Computers reshape chemistry

In the beginning, there were the theorists. The natural philosophers, of whom Thomas Hobbes (1588-1679) was perhaps the prime example, interpreted observations made in nature through debate and logic, said Professor Kevin Naidoo, director of UCT's Scientific Computing Research Unit and holder of a national chair in scientific computing, in his inaugural lecture in October.

In time, however, the theorists were upstaged. The likes of Robert Boyle (1627-1691), one of the pioneers of the modern scientific method, insisted that no reputable science could be conducted without experimental observation.

For centuries, the back-and-forth interplay between theory and experiment would define how the sciences were practised and preached.

But, as suggested by the title of Naidoo's lecture — The Computational Revolution and How It Is Reshaping the Scientific Method in Chemistry and Chemical Biology — changes are afoot. Experimental observation has run into technological limits, Naidoo argued.

Using animated Lego blocks to explain how atoms move and how molecules are built, he illustrated the limits of modern experimental observation. Working in a lab, scientists would not be able to create a new reaction using an enzyme as a catalyst, for example, because for now they cannot send video cameras into the recesses of the complex enzyme to see and then modify the chemical reaction. 

And even the best cameras would not be able to zoom in on a molecule measuring one-billionth of a metre, or capture a chemical reaction taking place at one-millionth of one-billionth of a second.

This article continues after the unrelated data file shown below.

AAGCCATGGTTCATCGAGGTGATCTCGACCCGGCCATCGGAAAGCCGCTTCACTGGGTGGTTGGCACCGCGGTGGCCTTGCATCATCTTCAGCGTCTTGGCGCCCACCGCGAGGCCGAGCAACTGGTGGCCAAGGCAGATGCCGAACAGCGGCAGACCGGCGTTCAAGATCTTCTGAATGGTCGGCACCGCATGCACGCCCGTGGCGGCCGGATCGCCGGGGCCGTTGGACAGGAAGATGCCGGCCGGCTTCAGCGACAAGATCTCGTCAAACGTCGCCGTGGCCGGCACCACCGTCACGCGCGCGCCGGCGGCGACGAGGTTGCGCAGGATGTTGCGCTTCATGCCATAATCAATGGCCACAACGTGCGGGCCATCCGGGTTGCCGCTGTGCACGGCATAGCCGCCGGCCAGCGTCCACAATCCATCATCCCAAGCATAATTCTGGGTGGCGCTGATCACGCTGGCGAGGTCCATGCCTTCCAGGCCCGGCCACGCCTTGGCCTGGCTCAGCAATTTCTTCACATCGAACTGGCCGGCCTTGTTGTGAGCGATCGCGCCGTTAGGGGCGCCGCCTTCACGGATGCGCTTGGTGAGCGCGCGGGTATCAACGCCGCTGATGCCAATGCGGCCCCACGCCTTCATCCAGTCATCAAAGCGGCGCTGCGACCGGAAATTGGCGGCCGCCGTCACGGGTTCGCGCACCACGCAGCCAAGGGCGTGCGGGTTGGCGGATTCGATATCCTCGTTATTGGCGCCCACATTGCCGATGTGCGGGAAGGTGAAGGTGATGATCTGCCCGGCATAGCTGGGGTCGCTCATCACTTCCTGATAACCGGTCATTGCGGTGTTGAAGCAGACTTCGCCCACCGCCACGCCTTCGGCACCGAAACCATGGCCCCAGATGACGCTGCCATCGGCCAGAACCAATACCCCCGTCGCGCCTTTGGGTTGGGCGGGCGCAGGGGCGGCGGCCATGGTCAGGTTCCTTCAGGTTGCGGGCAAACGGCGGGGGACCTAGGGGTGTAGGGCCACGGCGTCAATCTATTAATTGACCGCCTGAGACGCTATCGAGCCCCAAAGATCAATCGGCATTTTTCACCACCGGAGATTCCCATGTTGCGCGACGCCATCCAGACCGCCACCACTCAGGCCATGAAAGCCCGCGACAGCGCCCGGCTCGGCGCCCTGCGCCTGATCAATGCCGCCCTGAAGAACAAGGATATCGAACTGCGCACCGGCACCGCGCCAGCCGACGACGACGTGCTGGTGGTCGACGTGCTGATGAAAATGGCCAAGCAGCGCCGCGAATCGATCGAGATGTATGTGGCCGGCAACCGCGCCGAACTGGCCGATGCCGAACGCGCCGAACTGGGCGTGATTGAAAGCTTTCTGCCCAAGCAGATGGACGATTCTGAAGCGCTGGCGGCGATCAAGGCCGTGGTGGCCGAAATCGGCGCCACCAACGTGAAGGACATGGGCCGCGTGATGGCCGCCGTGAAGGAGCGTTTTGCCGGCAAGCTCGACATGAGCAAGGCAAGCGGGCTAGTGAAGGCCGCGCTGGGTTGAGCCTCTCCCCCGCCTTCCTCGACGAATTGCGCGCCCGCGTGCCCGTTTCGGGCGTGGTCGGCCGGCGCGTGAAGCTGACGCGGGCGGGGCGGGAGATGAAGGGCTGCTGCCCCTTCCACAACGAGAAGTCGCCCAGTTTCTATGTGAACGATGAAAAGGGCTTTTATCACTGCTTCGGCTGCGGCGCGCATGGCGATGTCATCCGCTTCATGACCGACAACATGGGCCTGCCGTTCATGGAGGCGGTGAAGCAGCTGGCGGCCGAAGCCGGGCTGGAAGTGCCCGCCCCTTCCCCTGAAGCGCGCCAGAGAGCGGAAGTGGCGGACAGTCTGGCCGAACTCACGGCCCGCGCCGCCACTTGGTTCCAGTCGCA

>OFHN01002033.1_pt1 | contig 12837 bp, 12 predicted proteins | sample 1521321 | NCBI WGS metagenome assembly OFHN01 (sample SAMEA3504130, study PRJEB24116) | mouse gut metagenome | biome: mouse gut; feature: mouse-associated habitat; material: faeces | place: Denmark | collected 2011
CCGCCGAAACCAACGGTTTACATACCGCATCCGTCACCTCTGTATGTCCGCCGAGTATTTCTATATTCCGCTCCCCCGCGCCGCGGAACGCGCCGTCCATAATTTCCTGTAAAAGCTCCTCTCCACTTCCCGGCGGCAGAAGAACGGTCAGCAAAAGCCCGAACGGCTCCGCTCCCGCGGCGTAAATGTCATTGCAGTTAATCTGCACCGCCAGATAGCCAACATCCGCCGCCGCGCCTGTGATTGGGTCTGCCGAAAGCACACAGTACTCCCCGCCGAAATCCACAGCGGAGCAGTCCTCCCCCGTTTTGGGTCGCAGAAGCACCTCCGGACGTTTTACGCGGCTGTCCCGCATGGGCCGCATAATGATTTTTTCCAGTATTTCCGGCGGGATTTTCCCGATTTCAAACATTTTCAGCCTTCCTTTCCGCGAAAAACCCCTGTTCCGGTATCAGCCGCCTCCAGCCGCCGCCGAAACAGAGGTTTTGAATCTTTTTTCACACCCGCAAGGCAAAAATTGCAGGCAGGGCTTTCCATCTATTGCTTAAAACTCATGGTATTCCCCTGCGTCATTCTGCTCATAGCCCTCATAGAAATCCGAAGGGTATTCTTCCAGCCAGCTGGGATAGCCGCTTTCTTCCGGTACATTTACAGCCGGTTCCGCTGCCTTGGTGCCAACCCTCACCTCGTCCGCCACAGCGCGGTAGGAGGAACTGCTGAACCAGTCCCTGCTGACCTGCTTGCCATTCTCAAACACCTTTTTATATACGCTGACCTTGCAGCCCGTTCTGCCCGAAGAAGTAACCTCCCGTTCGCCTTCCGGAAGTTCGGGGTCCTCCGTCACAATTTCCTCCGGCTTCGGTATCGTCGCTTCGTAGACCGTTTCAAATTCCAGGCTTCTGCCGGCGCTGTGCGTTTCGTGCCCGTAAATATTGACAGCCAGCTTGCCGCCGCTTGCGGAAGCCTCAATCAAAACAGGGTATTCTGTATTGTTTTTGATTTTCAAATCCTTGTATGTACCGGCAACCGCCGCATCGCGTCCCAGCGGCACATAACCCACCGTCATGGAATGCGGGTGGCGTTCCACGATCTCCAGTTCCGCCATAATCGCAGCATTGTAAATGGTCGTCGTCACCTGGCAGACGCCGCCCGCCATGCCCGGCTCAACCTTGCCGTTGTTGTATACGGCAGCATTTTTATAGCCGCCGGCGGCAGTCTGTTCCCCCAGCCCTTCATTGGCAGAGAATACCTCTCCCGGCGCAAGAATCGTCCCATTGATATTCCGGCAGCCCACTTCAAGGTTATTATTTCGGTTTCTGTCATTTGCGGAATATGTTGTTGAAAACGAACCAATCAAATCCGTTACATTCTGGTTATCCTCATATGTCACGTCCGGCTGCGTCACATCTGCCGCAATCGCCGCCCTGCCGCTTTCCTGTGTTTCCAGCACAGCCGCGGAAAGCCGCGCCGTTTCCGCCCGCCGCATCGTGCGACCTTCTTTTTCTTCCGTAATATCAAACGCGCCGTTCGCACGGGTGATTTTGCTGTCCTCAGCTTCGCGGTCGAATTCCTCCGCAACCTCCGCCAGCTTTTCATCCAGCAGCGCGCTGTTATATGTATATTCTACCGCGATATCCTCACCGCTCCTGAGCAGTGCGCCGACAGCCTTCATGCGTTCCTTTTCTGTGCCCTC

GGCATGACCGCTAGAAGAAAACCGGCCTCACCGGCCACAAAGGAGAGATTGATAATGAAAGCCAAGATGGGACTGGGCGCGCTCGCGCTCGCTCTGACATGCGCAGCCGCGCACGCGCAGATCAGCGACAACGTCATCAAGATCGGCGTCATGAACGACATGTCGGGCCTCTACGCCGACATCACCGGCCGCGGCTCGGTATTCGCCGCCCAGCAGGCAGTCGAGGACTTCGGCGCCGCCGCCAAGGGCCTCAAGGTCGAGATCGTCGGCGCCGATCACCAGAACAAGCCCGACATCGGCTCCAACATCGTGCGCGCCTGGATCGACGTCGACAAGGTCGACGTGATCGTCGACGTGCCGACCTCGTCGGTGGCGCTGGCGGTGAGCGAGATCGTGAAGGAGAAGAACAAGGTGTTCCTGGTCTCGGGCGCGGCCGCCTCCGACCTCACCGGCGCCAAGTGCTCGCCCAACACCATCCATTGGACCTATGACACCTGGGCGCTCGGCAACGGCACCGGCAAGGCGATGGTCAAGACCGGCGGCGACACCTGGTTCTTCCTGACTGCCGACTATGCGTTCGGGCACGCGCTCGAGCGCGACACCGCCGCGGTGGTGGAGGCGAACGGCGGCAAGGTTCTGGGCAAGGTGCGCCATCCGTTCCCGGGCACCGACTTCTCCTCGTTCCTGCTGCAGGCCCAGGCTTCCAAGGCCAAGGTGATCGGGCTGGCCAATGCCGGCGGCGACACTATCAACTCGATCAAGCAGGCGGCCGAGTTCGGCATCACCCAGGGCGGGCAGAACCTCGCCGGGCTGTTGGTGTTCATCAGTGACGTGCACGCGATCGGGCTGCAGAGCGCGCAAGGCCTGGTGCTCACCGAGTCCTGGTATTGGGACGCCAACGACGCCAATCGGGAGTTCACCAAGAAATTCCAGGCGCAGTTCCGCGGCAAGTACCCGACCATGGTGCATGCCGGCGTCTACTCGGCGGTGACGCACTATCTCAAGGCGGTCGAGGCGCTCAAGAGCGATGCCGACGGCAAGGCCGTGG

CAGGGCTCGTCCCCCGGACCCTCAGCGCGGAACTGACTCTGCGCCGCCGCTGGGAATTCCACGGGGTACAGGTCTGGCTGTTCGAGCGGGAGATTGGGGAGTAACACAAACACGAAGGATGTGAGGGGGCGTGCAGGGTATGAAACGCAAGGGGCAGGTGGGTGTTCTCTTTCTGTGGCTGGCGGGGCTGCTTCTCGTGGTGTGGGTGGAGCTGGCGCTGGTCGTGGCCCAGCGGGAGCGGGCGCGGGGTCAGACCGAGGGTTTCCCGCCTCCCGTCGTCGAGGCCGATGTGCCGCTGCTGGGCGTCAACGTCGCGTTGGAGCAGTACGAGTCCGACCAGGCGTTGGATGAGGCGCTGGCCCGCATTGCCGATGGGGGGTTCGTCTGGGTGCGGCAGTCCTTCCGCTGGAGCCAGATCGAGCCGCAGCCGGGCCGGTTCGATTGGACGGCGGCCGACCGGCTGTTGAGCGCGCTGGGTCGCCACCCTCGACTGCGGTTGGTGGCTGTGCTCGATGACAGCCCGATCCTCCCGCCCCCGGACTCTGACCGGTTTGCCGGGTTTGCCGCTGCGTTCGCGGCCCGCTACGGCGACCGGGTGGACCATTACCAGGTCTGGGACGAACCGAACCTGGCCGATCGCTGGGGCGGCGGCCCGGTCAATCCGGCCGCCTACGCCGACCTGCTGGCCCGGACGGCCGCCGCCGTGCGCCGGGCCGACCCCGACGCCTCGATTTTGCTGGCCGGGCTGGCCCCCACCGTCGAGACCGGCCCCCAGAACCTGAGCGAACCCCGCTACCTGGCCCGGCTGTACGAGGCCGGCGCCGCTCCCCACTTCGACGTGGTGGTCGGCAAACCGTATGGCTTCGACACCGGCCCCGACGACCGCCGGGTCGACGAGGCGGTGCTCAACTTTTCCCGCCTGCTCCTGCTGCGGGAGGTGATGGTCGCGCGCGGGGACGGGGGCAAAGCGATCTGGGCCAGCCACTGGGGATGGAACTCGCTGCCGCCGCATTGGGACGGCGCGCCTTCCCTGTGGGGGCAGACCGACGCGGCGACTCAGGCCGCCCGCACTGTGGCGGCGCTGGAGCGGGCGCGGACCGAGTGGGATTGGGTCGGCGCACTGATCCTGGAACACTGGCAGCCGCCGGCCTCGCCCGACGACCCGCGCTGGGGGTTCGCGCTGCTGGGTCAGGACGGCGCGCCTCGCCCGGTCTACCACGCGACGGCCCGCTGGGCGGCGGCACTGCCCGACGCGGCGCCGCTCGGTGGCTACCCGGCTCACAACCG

"We don't have the tools to perform the experiments," Naidoo said. "Or do we?"

The advent of high-performance computers has allowed modern-day scientists to push the boundaries of what scientists can do.

Of particular interest to Naidoo have been the advances in the once overlooked field of chemical glycobiology — the study of glycans, better known as carbohydrates. These carbohydrates, or saccharides, play a critical role in protecting viruses from attack; a sheath of protective complex carbohydrates surrounds the HI virus, for example. 

They also help to stop tumours from being eliminated by our natural defences: there's a telling modification of the carbohydrates that sit on the surface of cancer cells, preventing the body's antibodies from attacking the tumour and then allowing them to spread through the body.

Carbohydrates also have a part to play in renewable energy, in the form of long-chained cellulose, which can be broken down and converted into a biofuel known as ethanol.

"It's the most abundant organic molecule in the biomass," he said.

Two of the five techniques that international agencies, such as the United States's national institutes of health and its department of energy, have listed as critical to advances in the glycosciences are molecular modelling and informatics, Naidoo explained.

That is because "critical experiments that are not possible with physical models can be performed using computational models".

He said that this "is an argument by a computational scientist — much like Boyle argued centuries ago, in the face of lots of resistance from theoreticians, that one should introduce an experiment into the scientific method — to introduce computational simulations into the scientific method to understand nature". – Morgan Morris